Making More Money From Your Business - Part 1

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Making More Money From Your Business - Part 1 - Pricing 

This blog post is the first in a series of three that discuss how to make more money from your business.  The topics covered will be pricing, variable costs and breakeven point, and fixed costs.  Getting these three profit components correct will improve business profitability greatly.  That would seem obvious, but many businesses don't manage these components of profitability properly, if at all.  So here in part one of the three part series, we will cover some pricing basics. 

In the financial markets, there is the concept of "price discovery."  The idea is that the market "discovers" the price point at which someone who is willing to sell matches the price point at which there is a willing buyer.  That point, at least for that moment, is the price of the financial instrument.  And it makes total sense.  The price of the financial instrument is what a buyer is willing to pay for it when there is a willing seller offering it.  However, some businesses miss this point in making pricing decisions. 

Although you have a right and an obligation to price in such a way that makes a profit for your business, ultimately the value of an item is the price customers are willing to pay for it.  So how should a business determine pricing for their products or services? 

The first thing to consider is that pricing should be part of an overall marketing strategy.  Remember the four P's of Marketing:  Product, Price, Promotion and Place (channel)?  There are three more P's which you might want to consider as well:   Positioning, Profit and Production (costs).  Pricing strategy should be decided in the context of all the other P's.  Let's take a look at some considerations. 

What are you trying to accomplish with your pricing?  What is your position in the marketplace and will pricing play a role  in that positioning?  If your position is as a discounter, your pricing will need to be lower than your competitors.  If you have a high end product or service, maintaining a high price might actually improve the perceived value of your offering.  Your pricing has to be consistent with your position in the marketplace. 

In economics, there is a concept known as elasticity of demand.  Briefly, elasticity means change in demand as a function of change in price.  The more elastic, the more demand changes when price changes.  The elasticity in demand for a product or service has implications for pricing decisions.  If your demand will fall off a cliff due to defections to competitors, substitution of other products or customers simply unwilling to buy if you raise prices, then you will need to find another way to raise revenue.  Conversely, great elasticity in demand when reducing prices might make your product or service one of the few where increase in demand will make up for lost margins.  

If demand is inelastic, then you have to ask yourself if you're leaving money on the table by not charging enough.  Even in situations where demand is inelastic, there are other considerations such as what your customers think is fair and beyond which you start to generate ill will.  Then there are competitors who might be tempted to enter your market if they see high margins generated by overly high prices in an inelastic market.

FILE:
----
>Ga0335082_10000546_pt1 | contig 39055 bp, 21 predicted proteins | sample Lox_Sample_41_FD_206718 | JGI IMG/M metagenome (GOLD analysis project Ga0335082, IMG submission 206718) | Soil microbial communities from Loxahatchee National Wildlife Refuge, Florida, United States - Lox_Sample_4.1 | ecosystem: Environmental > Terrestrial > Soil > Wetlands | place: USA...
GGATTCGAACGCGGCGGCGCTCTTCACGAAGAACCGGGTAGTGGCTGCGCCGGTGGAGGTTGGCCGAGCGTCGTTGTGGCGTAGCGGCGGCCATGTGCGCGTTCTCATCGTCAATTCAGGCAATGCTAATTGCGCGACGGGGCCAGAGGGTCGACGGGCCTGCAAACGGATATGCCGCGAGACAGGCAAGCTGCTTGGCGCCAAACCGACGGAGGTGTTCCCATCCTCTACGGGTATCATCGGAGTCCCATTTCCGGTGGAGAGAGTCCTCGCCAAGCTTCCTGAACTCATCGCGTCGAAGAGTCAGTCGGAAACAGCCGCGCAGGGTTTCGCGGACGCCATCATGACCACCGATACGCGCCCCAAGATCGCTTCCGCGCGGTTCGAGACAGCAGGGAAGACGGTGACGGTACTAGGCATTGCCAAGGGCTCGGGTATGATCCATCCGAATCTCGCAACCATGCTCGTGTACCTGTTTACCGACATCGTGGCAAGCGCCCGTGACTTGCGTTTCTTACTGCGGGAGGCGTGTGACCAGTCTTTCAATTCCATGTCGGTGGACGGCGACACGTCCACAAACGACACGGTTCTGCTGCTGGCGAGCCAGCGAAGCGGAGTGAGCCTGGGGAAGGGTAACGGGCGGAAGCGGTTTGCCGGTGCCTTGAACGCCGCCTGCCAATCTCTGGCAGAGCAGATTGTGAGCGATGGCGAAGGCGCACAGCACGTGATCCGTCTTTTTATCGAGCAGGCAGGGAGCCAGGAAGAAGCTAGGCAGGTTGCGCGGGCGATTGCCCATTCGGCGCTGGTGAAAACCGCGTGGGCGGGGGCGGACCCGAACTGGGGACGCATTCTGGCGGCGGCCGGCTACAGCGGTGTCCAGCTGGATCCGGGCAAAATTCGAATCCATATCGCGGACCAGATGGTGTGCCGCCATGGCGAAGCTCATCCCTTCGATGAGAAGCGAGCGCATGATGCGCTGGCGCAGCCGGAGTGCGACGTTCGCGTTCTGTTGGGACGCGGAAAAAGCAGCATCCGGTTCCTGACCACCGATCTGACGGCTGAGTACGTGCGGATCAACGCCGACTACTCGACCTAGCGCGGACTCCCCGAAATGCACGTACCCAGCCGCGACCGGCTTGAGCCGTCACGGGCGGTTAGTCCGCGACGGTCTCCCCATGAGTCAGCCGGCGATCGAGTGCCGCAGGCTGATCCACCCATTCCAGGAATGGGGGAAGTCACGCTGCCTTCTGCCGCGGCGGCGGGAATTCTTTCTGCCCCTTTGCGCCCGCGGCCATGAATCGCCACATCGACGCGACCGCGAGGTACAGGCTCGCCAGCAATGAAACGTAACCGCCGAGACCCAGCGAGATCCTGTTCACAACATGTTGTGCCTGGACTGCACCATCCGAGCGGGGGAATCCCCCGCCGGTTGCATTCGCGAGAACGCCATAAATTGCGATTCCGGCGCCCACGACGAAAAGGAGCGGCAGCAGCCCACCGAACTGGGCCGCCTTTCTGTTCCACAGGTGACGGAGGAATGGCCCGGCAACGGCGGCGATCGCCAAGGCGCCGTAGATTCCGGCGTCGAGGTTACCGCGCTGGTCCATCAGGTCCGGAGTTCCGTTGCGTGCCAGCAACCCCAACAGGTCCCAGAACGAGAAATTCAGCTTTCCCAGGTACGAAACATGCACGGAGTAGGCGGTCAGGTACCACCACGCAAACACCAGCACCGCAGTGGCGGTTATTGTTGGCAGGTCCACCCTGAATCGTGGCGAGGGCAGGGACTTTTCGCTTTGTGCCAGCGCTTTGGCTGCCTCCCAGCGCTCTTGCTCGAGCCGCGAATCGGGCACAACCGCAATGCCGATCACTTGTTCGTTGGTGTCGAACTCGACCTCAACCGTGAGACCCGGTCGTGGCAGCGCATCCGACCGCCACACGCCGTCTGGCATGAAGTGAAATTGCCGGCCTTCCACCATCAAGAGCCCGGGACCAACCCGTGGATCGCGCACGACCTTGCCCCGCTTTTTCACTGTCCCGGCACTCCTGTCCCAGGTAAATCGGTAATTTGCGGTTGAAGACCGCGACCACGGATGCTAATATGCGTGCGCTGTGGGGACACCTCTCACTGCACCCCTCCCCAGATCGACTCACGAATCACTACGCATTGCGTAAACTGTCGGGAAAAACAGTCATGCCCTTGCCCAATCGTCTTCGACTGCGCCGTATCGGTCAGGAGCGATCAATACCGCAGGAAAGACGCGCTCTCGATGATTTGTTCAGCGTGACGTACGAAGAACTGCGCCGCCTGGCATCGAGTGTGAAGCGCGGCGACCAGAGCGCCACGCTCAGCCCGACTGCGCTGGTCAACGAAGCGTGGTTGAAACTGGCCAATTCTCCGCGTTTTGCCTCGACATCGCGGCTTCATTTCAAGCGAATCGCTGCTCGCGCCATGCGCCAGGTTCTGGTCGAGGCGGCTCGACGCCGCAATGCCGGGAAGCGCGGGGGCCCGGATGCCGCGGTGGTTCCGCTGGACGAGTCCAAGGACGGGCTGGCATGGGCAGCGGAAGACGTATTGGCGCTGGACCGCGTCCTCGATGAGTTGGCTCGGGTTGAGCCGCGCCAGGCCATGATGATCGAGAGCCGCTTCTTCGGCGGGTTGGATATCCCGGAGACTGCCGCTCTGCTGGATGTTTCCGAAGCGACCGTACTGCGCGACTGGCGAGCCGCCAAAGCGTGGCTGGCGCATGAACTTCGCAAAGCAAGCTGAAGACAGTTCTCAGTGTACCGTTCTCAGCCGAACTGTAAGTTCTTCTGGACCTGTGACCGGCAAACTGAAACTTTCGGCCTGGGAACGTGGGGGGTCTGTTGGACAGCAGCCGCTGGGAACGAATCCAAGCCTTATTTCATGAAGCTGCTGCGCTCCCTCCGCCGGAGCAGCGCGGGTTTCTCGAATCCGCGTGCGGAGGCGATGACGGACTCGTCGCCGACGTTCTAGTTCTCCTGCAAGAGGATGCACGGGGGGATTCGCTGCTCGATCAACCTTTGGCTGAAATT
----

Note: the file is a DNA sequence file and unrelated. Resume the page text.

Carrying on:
Finally there are cost factors to consider.  If you're to stay in business you do need sell your products and services at a profit.  However, tying pricing to costs leaves one essential ingredient out of the equation:  the customer.  Customers buy products and services based on perceived value, and don't care about your costs unless they can use that information as negotiating leverage to get you to reduce your price.  So pricing to cost plus a percentage markup or to a target margin runs the risk of reducing your possible profits in three ways.  The first is that you're under pricing and leaving money on the table because your target margin doesn't factor in the value your product or service has to the customer.  If the customer would have been willing to pay more but your pricing model aimed at a margin, you've left money on the table. 

The second way pricing to a target margin or markup reduces profits is that you may be leaving sales on the table because your pricing methodology over prices your offering, again not taking into account the value customers place on your offering or the position of competitors in your market.  The third way these pricing schemes can reduce possible profits is if you miscalculate your costs causing mispricing of your product or service, leaving either sales or money on the table.  

In any event, if customers aren't willing to pay a price for your product or service that gives you an adequate profit, it may not be the end of your business, but you may need to reconsider your business model.  You will need to either cut costs significantly or change your value proposition to your marketplace, and recreate and reposition your products and services to add margin.  

There are any number of ways to add more value to the products and services you take to market.  More product training?  Faster delivery?  Bundling of several items in the same product?  Perhaps a good/better/best product strategy to match products more closely with what customers want.  Perhaps in exchange for a price reduction, your client could enter into a long term supply contract with you that will smooth out your cash flow.  

At the end of the day, just as in the market pricing of financial instruments, something is only worth what a customer is willing to pay for it.  Get close to your customers and find out what they value and what that price point is.

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